Newbridge on the Charles

6000 Great Meadow Road

Dedham, MA  02026

The video was produced by Northnode, Inc. in collaboration with the MGA and the Office of the Chief Justice of the Probate Court, Paula M. Carey.  The video, "Stepping In When Help Is Needed," was made possible through funds provided by the MGA and a generous grant from the Office of the Attorney General, Martha Coakley.  If you are a family guardian or conservator or a professional who deals with people who need guardians or serve as guardians, we welcome you to this premiere. Spread the word - all are welcome, but RSVP is required as outlined below.

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Seating is limited -- registration is required no later than November 28th:  call the MGA at 617-350-6500 or e-mail 


Tags: elder law, Legal Check Up, Estate Planning, disability planning, Community Care, family, loved ones, Durable Power of Attorney, Health Care Proxy, Last Will & Testament, parents

The Silence is Deafening: Set the priorities that matter.

Posted by Judith Flynn on Thu, Oct 13, 2011 @ 22:10 PM

Those of you whom I have had the pleasure of meeting are probably aware that I lost both of my parents recently, just six months apart.  While my mother’s health had declined over the years, with at least annual hospitalizations for pneumonia and related issues, her death was sudden and unexpected.

nanny and pa

After my mother’s burial, my four sisters and I developed a schedule to take care of my father.  He was 83 and still living independently in his home, but we knew he would not eat a decent meal unless it was put in front of him.  So, we alternated days to bring him dinner and spend some quality time.  Similar to the best-selling book by Mitch Albom, I had the pleasure of Tuesdays with Danny.

My parents were married 59 years, and their type of devotion was the type that you just do not see these days.  My time with Dad was spent mostly listening because he was simply broken-hearted after the loss of my mother.  He was always known for his gift of gab, and he insisted that we make eye contact the entire time he was speaking.  Dad was the subject of many family jokes about his incessant chatter, but the stories he told were truly a gift.

During our time together after my Mom’s death, Dad told us again and again of his childhood, his days in the Navy, and his wonderful life with my mother.  His dad died when he was very young, before the days of Social Security.  There was not enough food for his mother to make him a lunch when he was going to school.  He had such great respect for his mother and told us repeatedly that despite her hardships, she was always smiling and never said a bad word about any body or any thing.

He was 16 when he graduated from high school and immediately enlisted in the Navy.  He ate four bananas as he walked to the weigh in, and he just barely made the minimum weight.  While his four years at sea consisted of long days and hard work, he appreciated the three square meals a day and the opportunity to see the world.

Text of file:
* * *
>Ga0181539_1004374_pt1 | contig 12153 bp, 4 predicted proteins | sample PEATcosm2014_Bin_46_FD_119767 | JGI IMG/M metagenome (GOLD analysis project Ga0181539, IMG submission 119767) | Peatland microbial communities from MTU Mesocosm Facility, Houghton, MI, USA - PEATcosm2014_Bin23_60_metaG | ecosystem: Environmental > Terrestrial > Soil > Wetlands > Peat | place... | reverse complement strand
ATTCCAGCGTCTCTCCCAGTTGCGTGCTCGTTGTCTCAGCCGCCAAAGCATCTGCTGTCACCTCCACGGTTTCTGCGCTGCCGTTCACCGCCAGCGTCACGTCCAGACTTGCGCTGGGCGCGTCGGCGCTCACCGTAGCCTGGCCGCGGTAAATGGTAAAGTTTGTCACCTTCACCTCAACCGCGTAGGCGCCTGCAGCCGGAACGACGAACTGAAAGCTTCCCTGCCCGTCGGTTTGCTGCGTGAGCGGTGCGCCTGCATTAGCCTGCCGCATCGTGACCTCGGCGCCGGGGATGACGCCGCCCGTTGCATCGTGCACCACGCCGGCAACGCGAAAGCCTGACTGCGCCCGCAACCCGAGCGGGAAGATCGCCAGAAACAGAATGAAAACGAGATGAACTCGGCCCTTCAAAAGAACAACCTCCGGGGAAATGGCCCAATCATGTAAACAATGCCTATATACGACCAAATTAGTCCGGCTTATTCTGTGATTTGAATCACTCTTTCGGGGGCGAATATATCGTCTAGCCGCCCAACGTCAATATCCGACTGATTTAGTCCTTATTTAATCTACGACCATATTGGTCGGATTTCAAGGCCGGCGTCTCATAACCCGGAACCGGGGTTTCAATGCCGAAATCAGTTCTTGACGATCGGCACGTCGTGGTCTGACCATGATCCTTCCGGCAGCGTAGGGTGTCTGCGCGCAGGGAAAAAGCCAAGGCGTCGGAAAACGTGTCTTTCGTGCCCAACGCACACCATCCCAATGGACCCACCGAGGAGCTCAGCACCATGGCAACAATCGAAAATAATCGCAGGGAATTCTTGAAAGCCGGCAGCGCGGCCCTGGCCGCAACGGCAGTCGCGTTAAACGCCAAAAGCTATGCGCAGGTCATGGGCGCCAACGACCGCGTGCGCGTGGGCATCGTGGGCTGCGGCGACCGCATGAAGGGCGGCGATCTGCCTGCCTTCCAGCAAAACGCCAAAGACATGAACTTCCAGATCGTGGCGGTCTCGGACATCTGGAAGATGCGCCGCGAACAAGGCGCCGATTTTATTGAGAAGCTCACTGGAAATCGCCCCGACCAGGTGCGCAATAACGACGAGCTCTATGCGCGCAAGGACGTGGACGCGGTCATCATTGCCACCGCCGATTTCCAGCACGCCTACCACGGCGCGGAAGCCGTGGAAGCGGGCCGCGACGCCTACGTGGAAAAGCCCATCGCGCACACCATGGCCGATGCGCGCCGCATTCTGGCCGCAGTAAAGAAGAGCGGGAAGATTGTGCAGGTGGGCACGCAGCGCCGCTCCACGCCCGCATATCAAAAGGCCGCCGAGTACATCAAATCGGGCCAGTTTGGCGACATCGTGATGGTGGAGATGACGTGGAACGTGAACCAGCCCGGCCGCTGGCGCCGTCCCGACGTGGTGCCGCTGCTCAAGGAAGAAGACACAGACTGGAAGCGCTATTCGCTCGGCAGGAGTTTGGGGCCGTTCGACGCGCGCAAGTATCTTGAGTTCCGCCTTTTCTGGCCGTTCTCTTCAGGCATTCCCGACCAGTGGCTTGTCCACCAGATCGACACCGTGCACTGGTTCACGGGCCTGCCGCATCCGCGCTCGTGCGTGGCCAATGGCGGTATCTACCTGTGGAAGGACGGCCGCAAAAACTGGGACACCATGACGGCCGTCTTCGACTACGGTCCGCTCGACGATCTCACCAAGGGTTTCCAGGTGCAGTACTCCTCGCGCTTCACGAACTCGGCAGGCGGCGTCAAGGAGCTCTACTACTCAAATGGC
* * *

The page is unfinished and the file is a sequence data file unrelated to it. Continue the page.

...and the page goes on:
There were so many stories he shared of his Navy days, but my favorite – and the one that most symbolizes my father’s character - was of his first day on land after being at sea for many months.  The first thing my father did was go to a Western Union office and wire home most of his pay to his mother.  In fact, we found that telegram when we were cleaning out his house – “Dear Mom. Stop.  I’m doing swell. Stop.  I hope you are too. Stop.  Tell the family I miss them. Stop.  All My Love, Danny.  Stop” That telegram is now my most treasured possession.

After returning home from the Navy, my father met my mother at a picnic.  She fibbed about her age so he would date her, and the rest is history.  Long before the days of women’s liberation, my father so appreciated all that my mother did to raise their five children and maintain the home – the cooking, the cleaning, the ironing, etc.  They were true equal partners in all that they did.

As my Elder Law column is usually a place where I urge you to get your estate planning documents in place and consider long-term care planning strategies to protect your assets for your future security, you may be wondering why I am sharing these personal details with you.  All I can say is that I am compelled to tell each and every one of you to appreciate the opportunity you have to spend time with your loved ones today, and don’t take for granted that there will be a tomorrow.  We are all too busy these days with many different responsibilities competing for our attention, and we need to set the priorities that matter.

We were blessed to have so much time with my parents.  It was through their stories that we learned of the people and circumstances that shaped two people with values, character, and integrity second to none.  But, I would give any thing for one more day … one more story.  If this column inspires even one of you to appreciate your loved ones more today, then it has served its purpose.

(Note:  This is a reprint of my favorite column)

Tags: elder law, Legal Check Up, family, loved ones, priorities, parents, Navy